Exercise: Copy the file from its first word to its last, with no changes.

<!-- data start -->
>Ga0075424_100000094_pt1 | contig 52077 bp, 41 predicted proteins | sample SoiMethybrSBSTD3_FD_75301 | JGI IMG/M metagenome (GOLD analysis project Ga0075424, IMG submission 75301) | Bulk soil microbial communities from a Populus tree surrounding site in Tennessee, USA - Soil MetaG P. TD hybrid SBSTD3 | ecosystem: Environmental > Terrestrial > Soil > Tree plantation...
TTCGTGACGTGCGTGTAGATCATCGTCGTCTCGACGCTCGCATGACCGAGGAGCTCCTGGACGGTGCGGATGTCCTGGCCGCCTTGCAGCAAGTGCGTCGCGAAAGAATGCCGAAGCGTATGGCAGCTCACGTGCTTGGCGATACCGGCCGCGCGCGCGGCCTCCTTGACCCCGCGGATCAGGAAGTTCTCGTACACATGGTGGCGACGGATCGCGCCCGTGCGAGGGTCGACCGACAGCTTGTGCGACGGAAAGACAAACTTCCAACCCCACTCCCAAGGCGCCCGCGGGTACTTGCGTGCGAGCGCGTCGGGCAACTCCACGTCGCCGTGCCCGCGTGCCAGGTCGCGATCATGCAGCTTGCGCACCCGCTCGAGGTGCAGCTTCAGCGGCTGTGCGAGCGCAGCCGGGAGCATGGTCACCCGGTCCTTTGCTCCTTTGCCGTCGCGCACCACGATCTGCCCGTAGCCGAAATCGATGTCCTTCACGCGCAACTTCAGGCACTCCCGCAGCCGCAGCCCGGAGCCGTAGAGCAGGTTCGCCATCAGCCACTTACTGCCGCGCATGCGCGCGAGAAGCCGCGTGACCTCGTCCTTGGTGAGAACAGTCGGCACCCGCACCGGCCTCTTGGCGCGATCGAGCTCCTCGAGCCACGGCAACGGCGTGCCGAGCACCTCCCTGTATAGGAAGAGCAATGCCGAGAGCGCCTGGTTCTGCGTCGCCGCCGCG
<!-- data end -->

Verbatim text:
>Ga0075424_100000094_pt1 | contig 52077 bp, 41 predicted proteins | sample SoiMethybrSBSTD3_FD_75301 | JGI IMG/M metagenome (GOLD analysis project Ga0075424, IMG submission 75301) | Bulk soil microbial communities from a Populus tree surrounding site in Tennessee, USA - Soil MetaG P. TD hybrid SBSTD3 | ecosystem: Environmental > Terrestrial > Soil > Tree plantation...
TTCGTGACGTGCGTGTAGATCATCGTCGTCTCGACGCTCGCATGACCGAGGAGCTCCTGGACGGTGCGGATGTCCTGGCCGCCTTGCAGCAAGTGCGTCGCGAAAGAATGCCGAAGCGTATGGCAGCTCACGTGCTTGGCGATACCGGCCGCGCGCGCGGCCTCCTTGACCCCGCGGATCAGGAAGTTCTCGTACACATGGTGGCGACGGATCGCGCCCGTGCGAGGGTCGACCGACAGCTTGTGCGACGGAAAGACAAACTTCCAACCCCACTCCCAAGGCGCCCGCGGGTACTTGCGTGCGAGCGCGTCGGGCAACTCCACGTCGCCGTGCCCGCGTGCCAGGTCGCGATCATGCAGCTTGCGCACCCGCTCGAGGTGCAGCTTCAGCGGCTGTGCGAGCGCAGCCGGGAGCATGGTCACCCGGTCCTTTGCTCCTTTGCCGTCGCGCACCACGATCTGCCCGTAGCCGAAATCGATGTCCTTCACGCGCAACTTCAGGCACTCCCGCAGCCGCAGCCCGGAGCCGTAGAGCAGGTTCGCCATCAGCCACTTACTGCCGCGCATGCGCGCGAGAAGCCGCGTGACCTCGTCCTTGGTGAGAACAGTCGGCACCCGCACCGGCCTCTTGGCGCGATCGAGCTCCTCGAGCCACGGCAACGGCGTGCCGAGCACCTCCCTGTATAGGAAGAGCAATGCCGAGAGCGCCTGGTTCTGCGTCGCCGCCGCG